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Response to the National Risk Register 2023


Response to the National Risk Register 2023


The Government has published the National Risk Register 2023 (NRR ‘23), which follows previous versions in 2017 and 2020 and is the eighth edition since the first publication in 2008.


The risk registry is vital at a national level to identify the most significant risks that could occur, and provide information about what’s being done about them.


Strikingly, for the first time this edition includes many risks previously only covered in the confidential National Security Risk Assessment (NSRA). This means 89 individual risks feature in NRR ‘23, compared to just 38 in the 2020 edition. The target audience is stated to be a broad range of risk and resilience practitioners, who should welcome the greater degree of transparency here, as well as the proposed digital tool to facilitate online engagement. To build understanding of the risks faced and the importance of investing in resilience, we would encourage the use of innovative engagement with the broader public, for example via an interactive online survey.


Overview


There is much to commend in NRR ‘23. It is transparent, it recognises that the UK faces an ‘ever-changing and growing set of risks’, and it emphasises the need for preparedness and fortified resilience to them.


We welcome the increase in the assessment timescale for ‘non-malicious’ risks from two to five years, and on the biosecurity side the recognition that pandemic risk is usually caused by novel pathogens — with reference to the WHO’s ‘Disease X’ approach — and that larger-scale CBRN [1] biological scenarios could have catastrophic impacts. The report acknowledges that a more pathogen- and transmission route-agnostic approach to pandemic risk is required, supported by detection/surveillance capability, scalable diagnostics and stockpiled countermeasures. In the AI space, there’s a welcome emphasis on a new ‘central risk function’ to identify and monitor AI risks, which was first proposed in the AI white paper earlier this year.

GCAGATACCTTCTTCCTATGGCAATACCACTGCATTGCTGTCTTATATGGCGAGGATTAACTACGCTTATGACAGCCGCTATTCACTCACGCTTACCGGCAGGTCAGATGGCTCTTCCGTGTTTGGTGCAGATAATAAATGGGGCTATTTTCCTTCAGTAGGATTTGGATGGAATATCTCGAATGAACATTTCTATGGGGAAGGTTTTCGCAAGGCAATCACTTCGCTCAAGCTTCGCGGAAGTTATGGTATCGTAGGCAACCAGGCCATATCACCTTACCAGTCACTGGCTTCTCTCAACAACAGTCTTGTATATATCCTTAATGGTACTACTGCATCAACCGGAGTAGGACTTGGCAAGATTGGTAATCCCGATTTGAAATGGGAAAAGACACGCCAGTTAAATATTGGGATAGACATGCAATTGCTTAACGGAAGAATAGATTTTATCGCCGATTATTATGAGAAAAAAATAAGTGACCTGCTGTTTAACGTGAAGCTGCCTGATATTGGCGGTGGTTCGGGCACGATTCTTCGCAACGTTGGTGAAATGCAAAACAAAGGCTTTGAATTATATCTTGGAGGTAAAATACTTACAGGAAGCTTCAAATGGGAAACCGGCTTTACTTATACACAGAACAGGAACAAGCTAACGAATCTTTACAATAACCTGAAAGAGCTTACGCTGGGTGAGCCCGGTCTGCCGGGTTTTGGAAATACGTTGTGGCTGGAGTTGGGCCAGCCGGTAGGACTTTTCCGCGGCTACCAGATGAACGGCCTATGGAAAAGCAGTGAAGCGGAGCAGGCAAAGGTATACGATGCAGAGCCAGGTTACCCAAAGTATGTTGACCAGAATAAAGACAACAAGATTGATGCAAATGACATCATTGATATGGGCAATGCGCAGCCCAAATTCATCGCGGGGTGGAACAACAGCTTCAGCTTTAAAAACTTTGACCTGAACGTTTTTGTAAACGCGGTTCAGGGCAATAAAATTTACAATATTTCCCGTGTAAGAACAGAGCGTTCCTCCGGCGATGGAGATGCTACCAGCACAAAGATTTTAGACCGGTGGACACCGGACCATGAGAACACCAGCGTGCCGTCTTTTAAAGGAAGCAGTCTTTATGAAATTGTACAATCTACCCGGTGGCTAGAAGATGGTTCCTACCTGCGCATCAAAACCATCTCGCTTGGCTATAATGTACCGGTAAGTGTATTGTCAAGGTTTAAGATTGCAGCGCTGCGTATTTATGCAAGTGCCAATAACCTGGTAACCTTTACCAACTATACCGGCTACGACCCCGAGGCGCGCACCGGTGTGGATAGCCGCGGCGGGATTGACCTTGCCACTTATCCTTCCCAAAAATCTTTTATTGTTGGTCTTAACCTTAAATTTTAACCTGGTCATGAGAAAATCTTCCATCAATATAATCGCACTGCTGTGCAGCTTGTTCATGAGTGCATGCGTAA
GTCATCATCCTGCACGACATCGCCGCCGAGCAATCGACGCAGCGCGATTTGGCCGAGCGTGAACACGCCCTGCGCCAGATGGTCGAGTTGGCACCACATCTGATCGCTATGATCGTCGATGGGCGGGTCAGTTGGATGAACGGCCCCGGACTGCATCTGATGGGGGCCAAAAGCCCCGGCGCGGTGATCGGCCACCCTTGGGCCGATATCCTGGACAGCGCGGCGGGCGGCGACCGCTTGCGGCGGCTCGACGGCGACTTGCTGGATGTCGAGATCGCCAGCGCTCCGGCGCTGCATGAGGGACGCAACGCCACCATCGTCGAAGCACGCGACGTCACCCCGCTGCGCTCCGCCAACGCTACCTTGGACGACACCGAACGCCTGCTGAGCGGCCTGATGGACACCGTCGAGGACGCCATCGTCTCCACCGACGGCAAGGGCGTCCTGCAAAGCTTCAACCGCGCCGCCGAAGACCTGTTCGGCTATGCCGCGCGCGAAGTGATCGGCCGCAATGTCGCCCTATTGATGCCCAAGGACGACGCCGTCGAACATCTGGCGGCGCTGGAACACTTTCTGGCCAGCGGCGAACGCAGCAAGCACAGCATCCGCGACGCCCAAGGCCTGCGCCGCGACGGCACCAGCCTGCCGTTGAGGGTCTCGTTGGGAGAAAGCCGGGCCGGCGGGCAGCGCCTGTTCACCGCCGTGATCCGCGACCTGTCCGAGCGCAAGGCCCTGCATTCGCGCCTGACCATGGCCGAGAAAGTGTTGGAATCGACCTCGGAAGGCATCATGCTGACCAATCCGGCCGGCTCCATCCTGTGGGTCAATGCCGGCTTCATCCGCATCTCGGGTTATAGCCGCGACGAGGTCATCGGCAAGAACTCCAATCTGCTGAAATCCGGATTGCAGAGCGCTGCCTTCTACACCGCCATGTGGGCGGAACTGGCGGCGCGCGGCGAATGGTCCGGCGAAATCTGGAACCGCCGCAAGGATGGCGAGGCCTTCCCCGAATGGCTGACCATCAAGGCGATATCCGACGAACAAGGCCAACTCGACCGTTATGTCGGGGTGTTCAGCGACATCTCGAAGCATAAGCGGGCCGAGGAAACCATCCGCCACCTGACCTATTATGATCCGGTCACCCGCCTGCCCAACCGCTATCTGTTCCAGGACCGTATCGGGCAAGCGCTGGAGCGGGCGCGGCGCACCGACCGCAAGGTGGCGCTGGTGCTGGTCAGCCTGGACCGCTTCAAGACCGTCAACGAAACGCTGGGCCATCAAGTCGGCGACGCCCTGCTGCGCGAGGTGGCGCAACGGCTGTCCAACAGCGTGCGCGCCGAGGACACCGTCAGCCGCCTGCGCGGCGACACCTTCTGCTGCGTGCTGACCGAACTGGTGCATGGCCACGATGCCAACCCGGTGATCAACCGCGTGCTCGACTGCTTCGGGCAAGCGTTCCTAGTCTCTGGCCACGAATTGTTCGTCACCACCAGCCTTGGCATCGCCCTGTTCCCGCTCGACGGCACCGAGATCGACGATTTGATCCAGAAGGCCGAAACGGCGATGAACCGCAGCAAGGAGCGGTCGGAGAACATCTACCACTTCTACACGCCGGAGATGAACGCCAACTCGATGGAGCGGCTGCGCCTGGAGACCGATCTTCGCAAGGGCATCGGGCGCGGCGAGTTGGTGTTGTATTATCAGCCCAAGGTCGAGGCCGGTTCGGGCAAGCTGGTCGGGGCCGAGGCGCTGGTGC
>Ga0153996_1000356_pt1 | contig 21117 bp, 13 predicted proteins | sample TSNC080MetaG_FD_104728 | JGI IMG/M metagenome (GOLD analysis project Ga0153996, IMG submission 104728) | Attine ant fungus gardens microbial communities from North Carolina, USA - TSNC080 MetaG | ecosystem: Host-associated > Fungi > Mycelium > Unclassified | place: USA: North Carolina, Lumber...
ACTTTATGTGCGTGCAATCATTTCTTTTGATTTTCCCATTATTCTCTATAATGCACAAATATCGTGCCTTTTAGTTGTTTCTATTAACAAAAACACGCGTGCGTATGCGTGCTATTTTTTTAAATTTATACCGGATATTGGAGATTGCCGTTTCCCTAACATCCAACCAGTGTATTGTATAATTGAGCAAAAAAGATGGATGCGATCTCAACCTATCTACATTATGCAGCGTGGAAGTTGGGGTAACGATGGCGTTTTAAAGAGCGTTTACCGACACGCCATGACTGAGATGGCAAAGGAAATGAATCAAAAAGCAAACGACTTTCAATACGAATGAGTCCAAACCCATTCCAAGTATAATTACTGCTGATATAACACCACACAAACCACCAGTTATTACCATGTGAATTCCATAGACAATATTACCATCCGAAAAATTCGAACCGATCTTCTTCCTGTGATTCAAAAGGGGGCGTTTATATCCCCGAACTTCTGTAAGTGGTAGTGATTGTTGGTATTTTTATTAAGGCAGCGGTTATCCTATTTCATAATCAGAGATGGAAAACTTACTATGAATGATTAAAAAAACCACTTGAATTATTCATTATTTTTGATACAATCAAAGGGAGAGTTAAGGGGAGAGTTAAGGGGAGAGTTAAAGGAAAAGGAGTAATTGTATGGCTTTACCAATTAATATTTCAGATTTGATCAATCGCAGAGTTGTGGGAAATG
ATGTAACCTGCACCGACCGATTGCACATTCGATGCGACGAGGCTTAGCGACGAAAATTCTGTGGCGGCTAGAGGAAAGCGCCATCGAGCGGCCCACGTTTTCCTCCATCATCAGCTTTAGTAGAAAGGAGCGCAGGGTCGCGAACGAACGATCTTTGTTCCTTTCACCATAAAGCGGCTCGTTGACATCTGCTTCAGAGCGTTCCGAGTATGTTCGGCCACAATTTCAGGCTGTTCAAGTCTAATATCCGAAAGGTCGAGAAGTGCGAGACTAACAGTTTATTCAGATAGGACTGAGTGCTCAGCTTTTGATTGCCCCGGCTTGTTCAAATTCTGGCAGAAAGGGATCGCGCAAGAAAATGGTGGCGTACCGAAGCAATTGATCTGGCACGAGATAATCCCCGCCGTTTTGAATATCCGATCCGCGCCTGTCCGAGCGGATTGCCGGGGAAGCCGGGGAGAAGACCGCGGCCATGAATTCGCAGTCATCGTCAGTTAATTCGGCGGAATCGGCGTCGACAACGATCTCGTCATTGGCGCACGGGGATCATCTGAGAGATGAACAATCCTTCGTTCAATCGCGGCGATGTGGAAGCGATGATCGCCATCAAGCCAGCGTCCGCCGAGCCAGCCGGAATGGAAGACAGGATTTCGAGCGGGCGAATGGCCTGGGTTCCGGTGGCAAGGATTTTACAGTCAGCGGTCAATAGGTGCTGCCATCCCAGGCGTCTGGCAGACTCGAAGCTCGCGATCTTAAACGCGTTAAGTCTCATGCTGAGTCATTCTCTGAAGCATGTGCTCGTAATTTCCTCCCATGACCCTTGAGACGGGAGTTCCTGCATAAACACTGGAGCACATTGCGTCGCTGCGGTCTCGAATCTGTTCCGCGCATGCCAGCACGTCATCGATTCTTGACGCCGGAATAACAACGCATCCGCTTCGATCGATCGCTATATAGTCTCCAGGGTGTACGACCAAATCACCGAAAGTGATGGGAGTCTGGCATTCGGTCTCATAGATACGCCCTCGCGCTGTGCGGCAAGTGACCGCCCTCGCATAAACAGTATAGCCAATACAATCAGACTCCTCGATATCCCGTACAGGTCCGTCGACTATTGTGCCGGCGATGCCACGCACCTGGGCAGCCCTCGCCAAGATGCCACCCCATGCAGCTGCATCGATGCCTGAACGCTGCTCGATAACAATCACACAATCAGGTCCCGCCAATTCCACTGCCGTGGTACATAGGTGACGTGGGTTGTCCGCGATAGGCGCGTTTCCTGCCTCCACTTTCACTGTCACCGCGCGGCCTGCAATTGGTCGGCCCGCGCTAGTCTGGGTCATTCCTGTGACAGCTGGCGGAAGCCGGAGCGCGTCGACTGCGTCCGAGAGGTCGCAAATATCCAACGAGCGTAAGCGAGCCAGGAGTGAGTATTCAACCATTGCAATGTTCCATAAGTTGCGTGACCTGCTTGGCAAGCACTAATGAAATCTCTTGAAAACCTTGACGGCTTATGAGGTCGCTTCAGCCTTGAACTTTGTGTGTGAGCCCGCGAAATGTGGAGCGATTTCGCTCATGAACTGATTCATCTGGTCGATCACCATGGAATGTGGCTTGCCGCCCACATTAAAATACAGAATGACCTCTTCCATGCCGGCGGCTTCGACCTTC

Ten areas for further development


With a view to continuing to improve the NRR and resilience more generally, we’d suggest considering the following areas:


1. Artificial Intelligence


AI risks and their implications are missing from the acute risks covered in this NRR, albeit it recognises that they span chronic and acute risks. Examples of acute impacts include AI's potential to exacerbate accidents as well as cyberattacks and mis/disinformation.


2. Biosecurity


The reasonable worst-case scenario impact numbers for pandemic risk still look to be anchored to pandemic influenza and appear understated (the 4% of symptomatic infections requiring hospitalisation with 2.5% case fatality ratio mentioned are derived from the 2011 Influenza Pandemic Preparedness Strategy).


As a result, the proposed generic pandemic scenario approach lacks breadth. This should be addressed by complementing data from past events with an assessment of future risk based on what is feasible and possible. As the Government’s Scientific Pandemic Influenza Group on Modelling in November 2018 stated, ‘A pandemic with a case fatality ratio above 2.5% cannot be ruled out’.


Progress has been made since the 2017 edition’s estimate of up to 100 fatalities in the case of a non-influenza emerging infectious disease, but further work is clearly required in this area.


3. Great power conflict


Given the significant fragmentation seen in the international order, scenarios around potential great power conflict should be further developed. The current Defence Secretary has recently highlighted his view that the UK will be in conflict within this decade.


The risk related to attack on a non-NATO ally or partner is scored here at the highest likelihood although its impact is stated to be moderate. Risks related to an attack on a NATO member, or to conventional or nuclear attacks on the UK are left unscored (at least in the public-facing NRR).